Here's a very simple "game":

  • Standard 52 card deck, shuffled.

  • You deal cards face up, one at a time, while counting up towards 13, starting back at 1 once you reach 13.

  • If the number you count out is the number of the card, you lose, reshuffle, and start over.

If you get through the whole deck, counting to 13 four times without matching up your counted number with the flipped card number, you win.

I programmed the game and ran it a few hundred million times. It seems like the probability of winning is about 1.65% (unless my game logic is flawed!).

How would I manually calculate the probability of winning?

  • $\begingroup$ Shall we presume the cards are numbered 1 through 13 in four groups? $\endgroup$
    – whuber
    Jan 23, 2020 at 13:18

2 Answers 2


This is tricky to solve because the events "the number you count out at step $i$ is the number on the card" are not independent.

Wikipedia, in its article on derangements, cites an interesting formula for the solution. It yields the answer

$$\frac{4610507544750288132457667562311567997623087869}{284025438982318025793544200005777916187500000000} \approx 0.016\,232\,727\,467\,194\,\ldots$$

A word is a sequence of letters from an alphabet. A derangement of a word is a permutation of its letters that differs from the original word in every place. The question concerns a 52-character word constructed from an alphabet of 13 distinct "letters" (the cards). The shuffled deck is the permutation and the game is won only when the permutation is a derangement.

The formula counts the number of derangements of a word having $r$ distinct letters whose counts are $n_1, n_2, \ldots, n_r.$ Let's call this $D(n_1,\ldots, n_r).$ The formula is

$$D(n_1,\ldots,n_r) = \pm \int_0^\infty \mathcal{L}_{n_1}(x)\mathcal{L}_{n_2}(x)\cdots\mathcal{L}_{n_r}(x)\,e^{-x}\mathrm{d}x$$

where the $\mathcal{L}_{n_i}$ are the Laguerre polynomials. In the question $r=13$ and all the $n_i=4,$ where

$$\mathcal{L}_4(x) = (x^4 - 16x^3 + 72x^2 - 96 x + 24)/4!.$$

Thus, "all" we need to compute is

$$D(4,4,\ldots, 4) = \frac{\pm 1}{(4!)^{13}}\int_0^\infty (x^4 - 16x^3 + 72x^2 - 96 x + 24)^{13} e^{-x}\mathrm{d}x.$$

That's actually straightforward, because after expanding the power in the integrand a polynomial $$\eqalign{p(x) &= x^{52} + p_{51}x^{51} + \cdots + p_1 x + p_0\\&= x^{52} - 208 x^{51} + 20904 x^{50} - 1352416 x^{49} + \cdots + 876488338465357824}$$ appears and the integral becomes a linear combination of Gamma functions (factorials, essentially) with value

$$D(4,4,\ldots, 4) = \frac{\pm1}{(4!)^{13}}(52! + p_{51}51! + \cdots + p_1 1! + p_0 0!).$$

It's easiest to use a computer to find the coefficients $p_i.$ You need to perform the addition to high precision due to the cancellation of large values that occurs (notice the alternating signs of the coefficients).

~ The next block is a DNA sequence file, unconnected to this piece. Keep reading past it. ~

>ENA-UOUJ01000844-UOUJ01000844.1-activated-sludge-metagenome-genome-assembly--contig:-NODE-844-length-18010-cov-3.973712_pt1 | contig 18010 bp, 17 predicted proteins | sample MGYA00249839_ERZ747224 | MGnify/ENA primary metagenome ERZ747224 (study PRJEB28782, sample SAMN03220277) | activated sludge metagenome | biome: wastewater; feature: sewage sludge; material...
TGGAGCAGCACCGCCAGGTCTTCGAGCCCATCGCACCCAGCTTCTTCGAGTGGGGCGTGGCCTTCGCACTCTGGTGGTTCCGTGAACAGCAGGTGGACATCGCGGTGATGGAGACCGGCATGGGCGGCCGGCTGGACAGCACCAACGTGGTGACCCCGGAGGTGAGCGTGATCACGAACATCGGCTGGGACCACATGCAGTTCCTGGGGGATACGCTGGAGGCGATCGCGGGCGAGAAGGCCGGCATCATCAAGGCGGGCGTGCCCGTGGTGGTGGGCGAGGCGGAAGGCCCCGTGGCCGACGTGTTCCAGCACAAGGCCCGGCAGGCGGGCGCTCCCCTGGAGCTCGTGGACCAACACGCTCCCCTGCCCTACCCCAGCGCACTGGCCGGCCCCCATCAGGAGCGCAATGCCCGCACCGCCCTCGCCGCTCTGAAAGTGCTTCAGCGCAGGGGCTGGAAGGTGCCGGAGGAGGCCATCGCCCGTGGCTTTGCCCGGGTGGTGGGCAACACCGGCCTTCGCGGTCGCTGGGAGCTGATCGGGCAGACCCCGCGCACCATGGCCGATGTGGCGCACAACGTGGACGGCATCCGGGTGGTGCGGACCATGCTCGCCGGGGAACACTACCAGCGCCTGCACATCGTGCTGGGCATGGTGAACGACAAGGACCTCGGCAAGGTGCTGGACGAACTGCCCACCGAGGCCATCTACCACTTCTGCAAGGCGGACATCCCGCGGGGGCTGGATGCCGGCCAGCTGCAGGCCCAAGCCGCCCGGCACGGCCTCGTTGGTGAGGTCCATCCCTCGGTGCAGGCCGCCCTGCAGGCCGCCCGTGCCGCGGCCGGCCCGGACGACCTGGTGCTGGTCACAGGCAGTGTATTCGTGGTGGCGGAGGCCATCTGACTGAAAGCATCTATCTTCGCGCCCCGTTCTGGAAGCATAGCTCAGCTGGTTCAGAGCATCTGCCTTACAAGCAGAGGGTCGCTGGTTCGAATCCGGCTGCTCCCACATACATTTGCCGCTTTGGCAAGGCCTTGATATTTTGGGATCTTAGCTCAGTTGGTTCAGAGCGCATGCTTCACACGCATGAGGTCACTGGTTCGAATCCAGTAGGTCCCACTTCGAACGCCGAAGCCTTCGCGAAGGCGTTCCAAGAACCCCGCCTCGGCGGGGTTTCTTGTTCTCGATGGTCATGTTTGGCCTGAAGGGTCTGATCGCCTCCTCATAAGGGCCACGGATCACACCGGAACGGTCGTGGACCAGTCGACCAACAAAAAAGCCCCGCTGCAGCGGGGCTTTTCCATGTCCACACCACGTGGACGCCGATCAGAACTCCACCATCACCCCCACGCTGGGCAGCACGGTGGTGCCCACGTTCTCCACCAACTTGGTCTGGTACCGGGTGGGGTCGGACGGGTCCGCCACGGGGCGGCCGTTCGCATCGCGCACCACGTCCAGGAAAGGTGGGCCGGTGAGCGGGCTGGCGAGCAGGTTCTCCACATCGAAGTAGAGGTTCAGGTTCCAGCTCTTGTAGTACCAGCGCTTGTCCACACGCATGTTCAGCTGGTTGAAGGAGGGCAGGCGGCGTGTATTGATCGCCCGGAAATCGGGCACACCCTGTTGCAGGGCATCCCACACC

To obtain a probability, invoke the implicit assumption that all permutations are equally likely (a fair shuffle). The number of permutations of the word is

$$P(n_1,n_2,\ldots, n_r) = \binom{n_1+n_2+\cdots+n_r}{n_1,n_2,\ldots,n_r}=\frac{(n_1+n_2+\cdots+n_r)!}{n_1!\,n_2!\,\cdots\, n_r!}.$$

In the question this simplifies to

$$P(4,4,\ldots,4) = \frac{52!}{(4!)^{13}}.$$

The desired probability is obtained by dividing the number of derangements by the number of (equally likely) permutations,

$$\frac{D(4,4,\ldots,4)}{P(4,4,\ldots,4)} = \left|\frac{52! + p_{51}51! + \cdots + p_1 1! + p_0 0!}{52!}\right|.$$

I computed this with Wolfram Alpha.

  • 1
    $\begingroup$ wow. i expected it to be complicated but not this complicated. thank you very much $\endgroup$
    – veinmelter
    Jan 23, 2020 at 14:56
  • $\begingroup$ You might recognize the PIE lurking in the answer, suggesting one could derive it using an even more complicated argument generalizing the usual approach to counting derangements! The Laguerre polynomial formula may be the least complicated solution available. $\endgroup$
    – whuber
    Jan 23, 2020 at 14:58

You can do this with a binomial distribution. I used R.

Every time you turn over a card, you have a 1 in 13 chance of it matching the number you count out. You need to turn over 52 cards in a row, without a match. (You can think of it as four sets of 13, that doesn't change it).

In R (or whatever you use probably has a similar function).

> pbinom(q = 0, size = 52, prob = 1/13)
[1] 0.01557294

Equivalently, you need an event that has a 12/13 chance of happening (no match), but you need it to happen 52 times in a row.

> (12/13)^52
[1] 0.01557294

Very close, but not quite the same as you got in your simulation.

(Hmmm... my simulation gives a slightly higher number, not as high as yours. I'm not sure why.

> library(dplyr)
> CountOutCards <- function (x) {
+   sum(rep(1:13, 4) == sample(rep(1:13, 4), 52, FALSE))
+ }
> x <- (lapply(1:1e6, CountOutCards) ) %>% unlist 
> mean(x == 0)
[1] 0.016093


  • 1
    $\begingroup$ Your simulation is correct (and has a standard error of just $0.00013$) but your analysis is not: the events "match at position $i$" are not independent. This is a generalization of a derangement. A correct formula is likely to be complicated. $\endgroup$
    – whuber
    Jan 23, 2020 at 13:25

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